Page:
STREET FOOD. Every country has its own set of street food, and the Philippines is no exception. We Filipinos love street food because it’s both delicious and affordable. Add to that the fact that it’s freshly cooked and served hot (except for dishes and concoctions that are traditionally served hot). It’s a way of life. It’s what people look for and oftentimes even crave for. So you can find it in almost every street corner frequented where there’s heavy foot traffic.
Fish balls, squid balls, barbecues, day-old chicks, even goto (congee with ox tripes), tapsilog (tapa-sinangag-itlog) breakfasts, banana cue and camote cue (sweet potato), pancit (stir-fried noodles) and ice cream on cones… Today, Filipino street food has evolved from being simply barbecues of different types but also home-cooked meals served like street food.
To showcase the vast possibilities and options that people now have when it comes to street food, SM Hypermarket recently staged its annual Streetfood Festival in its different branches. Launched at SM Hypermarket Fairview, the Streetfood Festival was held in partnership with Unilever, Nestle, San Miguel, Alaska, Del Monte, P&G, CDO, Frabelle, Farm Fresh and Bounty Fresh. It focused on the rich food culture of everyday Filipino food and highlighted the talents of the people who make them, if not those who actually invented them.
The Streetfood Festival made a run of four roadshows in SM Hypermarket Fairview, Valenzuela, Bicutan and Molino, where it featured all types of street food—from finger food and skewered items to cooked meals, including stir-fried noodles and noodle soups.
Some of the street food featured included…
Takoyaki. This street food reminds me of my college days at De La Salle University, where my Communication Arts thesis mate Charlotte and I loved to cross over to SM Harrison Plaza and enjoy takoyaki balls together. A Japanese delicacy, it’s octopus-filled balls cooked on the spot and served with a thick sauce ladled over the balls, drizzled with Japanese mayonnaise and sprinkled with bonito flakes.
Cebu Lechon. Yes, Cebu lechon is getting more and more popular these days. With crispy skin and tender and juicy meat, it is sold by weight and also offered in meals for those who want to enjoy it on the spot. It goes best with pusô, which is rice wrapped and cooked in a heart-shaped pouch made of woven buri leaves.
Cebu Lechon Belly. While lechon is traditionally cut up and eaten with liver sauce as a viand for rice, there are now stylized versions such as Cebu Lechon Belly Roll. It’s a big strip of lechon with skin intact, deboned and rolled tightly around a vegetable and meat filling, cut into thick slices and enjoyed with rice.
Balut. The classic street food that’s sold warm in a basket when night falls! It’s also the best known ‘fear factor’ food in the Philippines. The duck embryo is traditionally eaten by cracking the top of the egg, peeling to open up a small hole, sprinkling a little salt in it and then slurping the ‘soup’ inside before removing the shell altogether and either biting into the ‘meat’ or putting the entire thing inside one’s mouth.
Chicharon Bulaklak. It’s pork crackling made from the floral-shaped part of a pig’s intestines. The intestines are cleaned thoroughly, cut into bite sizes, and fried in hot oil to a golden crisp. More than chicharon bituka, which is made from the tube-like part of a pig’s intestines and is all crispy, people like chicharon bulaklak because it’s part crispy and part tender. Dip it in spiced vinegar, and it bursts with flavor in the mouth. Those with cholesterol problems have to go easy on it, though.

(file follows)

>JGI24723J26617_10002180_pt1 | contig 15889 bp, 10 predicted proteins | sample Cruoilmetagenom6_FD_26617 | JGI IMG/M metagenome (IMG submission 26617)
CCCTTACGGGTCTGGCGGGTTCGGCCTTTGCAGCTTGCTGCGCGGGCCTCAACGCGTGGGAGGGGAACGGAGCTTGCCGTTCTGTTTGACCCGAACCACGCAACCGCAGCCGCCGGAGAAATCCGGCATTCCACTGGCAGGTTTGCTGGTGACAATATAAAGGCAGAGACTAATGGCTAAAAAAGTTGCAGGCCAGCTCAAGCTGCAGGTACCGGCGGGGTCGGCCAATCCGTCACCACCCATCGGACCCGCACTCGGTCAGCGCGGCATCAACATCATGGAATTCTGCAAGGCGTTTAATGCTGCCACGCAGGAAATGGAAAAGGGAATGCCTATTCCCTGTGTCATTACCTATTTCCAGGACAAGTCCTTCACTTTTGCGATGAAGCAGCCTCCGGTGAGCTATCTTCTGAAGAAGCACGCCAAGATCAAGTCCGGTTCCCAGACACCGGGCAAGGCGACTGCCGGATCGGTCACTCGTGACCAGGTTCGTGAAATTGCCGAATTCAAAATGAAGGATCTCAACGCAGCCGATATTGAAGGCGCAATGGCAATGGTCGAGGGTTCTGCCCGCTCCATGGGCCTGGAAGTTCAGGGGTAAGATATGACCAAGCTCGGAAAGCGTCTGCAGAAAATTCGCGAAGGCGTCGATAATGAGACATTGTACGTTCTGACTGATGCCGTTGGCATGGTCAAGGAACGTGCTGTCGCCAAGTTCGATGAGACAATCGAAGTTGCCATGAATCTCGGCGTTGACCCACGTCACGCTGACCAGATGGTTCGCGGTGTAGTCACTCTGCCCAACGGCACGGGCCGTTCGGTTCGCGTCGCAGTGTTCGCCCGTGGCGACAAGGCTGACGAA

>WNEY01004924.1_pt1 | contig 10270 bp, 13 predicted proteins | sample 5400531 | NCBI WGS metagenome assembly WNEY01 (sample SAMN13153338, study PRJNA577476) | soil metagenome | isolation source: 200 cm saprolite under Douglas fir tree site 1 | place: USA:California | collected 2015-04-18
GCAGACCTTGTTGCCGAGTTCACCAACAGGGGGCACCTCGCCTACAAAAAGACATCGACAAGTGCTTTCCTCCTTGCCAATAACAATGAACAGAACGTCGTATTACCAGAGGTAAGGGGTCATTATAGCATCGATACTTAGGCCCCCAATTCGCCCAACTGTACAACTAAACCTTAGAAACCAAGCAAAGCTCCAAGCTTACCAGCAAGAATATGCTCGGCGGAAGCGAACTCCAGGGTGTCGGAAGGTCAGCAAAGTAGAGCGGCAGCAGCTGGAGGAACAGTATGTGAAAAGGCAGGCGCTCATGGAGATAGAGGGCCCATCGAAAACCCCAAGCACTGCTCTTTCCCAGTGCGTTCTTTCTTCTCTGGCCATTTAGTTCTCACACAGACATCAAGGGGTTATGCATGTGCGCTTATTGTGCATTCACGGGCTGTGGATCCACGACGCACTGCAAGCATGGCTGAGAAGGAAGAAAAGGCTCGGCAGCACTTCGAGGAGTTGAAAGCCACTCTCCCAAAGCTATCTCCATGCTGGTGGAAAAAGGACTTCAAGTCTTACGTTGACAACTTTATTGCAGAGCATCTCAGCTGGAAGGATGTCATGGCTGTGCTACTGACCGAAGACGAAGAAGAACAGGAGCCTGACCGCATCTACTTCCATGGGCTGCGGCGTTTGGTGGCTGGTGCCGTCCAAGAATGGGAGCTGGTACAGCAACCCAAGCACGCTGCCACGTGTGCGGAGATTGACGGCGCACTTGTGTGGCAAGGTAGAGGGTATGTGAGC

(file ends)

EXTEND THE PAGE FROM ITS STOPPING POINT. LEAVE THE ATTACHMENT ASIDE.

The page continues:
Pancit. A one-dish meal and a favorite merienda fare and celebration dish because noodles connote long life, pancit as a street food comes in different forms—bihon, miki-bihon, lomi, sotanghon, mami. It can be eaten as is, just like pasta or stir-fried noodles, or it can serve as a filling in burger buns or soft rolls.
Turon. For Pinoys who like sweet or fruity merienda, turon is the go-to choice. Sliced saba bananas and strips of jackfruit coated with sugar, rolled in lumpia wrapper and deep-fried in hot oil… Who can resist?
Banana Cue and Camote Cue. When there’s turon around, can banana cue and camote cue be far behind? Fresh saba bananas and sweet potato slices coated with brown sugar, fried to a golden crisp and skewered in barbecue sticks, they’re a great power booster.
SM Hypermarket’s Streetfood Festival draws to a close with a Grand Finale at SM Mall of Asia on Thursday (October 20, 2016), at 11:00 a.m., where it will treat festival goers with tons of discounts and freebies from event sponsors Nestle, Unilever, Purefoods, CDO, Del Monte, Alaska, Farm Fresh, Frabelle, P&G, Bounty Fresh, RFM Selecta, Delimondo, Tulip, Mama Sita’s, Kopiko and Minute Maid. The name of the lucky winner of a Php100,000 shopping spree at SM Hypermarket will also be drawn on this occasion.
And since it is the Streetfood Festival, delicious street food from SM Eats, Cebu Lechon Belly, Southern Dairy and Baga Manila will be flooding the event with grilled Pinoy delights, American burgers, Japanese sushi and tempura, Vietnamese spring rolls, Korean bibimbap, Mexican nachos and tacos, Mediterranean steaks, Middle Eastern shawarma, U.S. pancakes and desserts.
Celebrity chefs will also be there to conduct cooking demos.
Speaking of celebrities, there will definitely be personal appearances by such celebrities as Marian Rivera, Ian Veneracion, Love Añover, Marlo Mortel, Chef Boy Logro, Chef Rob Pengson, and Philippine Basketball Association (PBA) players James Yap, PJ Simon, Mark Barroca, Mark Pingris, Tony Dela Cruz, Vic Manuel, Sonny Thoss and Chris Banchero.
So, save the date and be there on Thursday.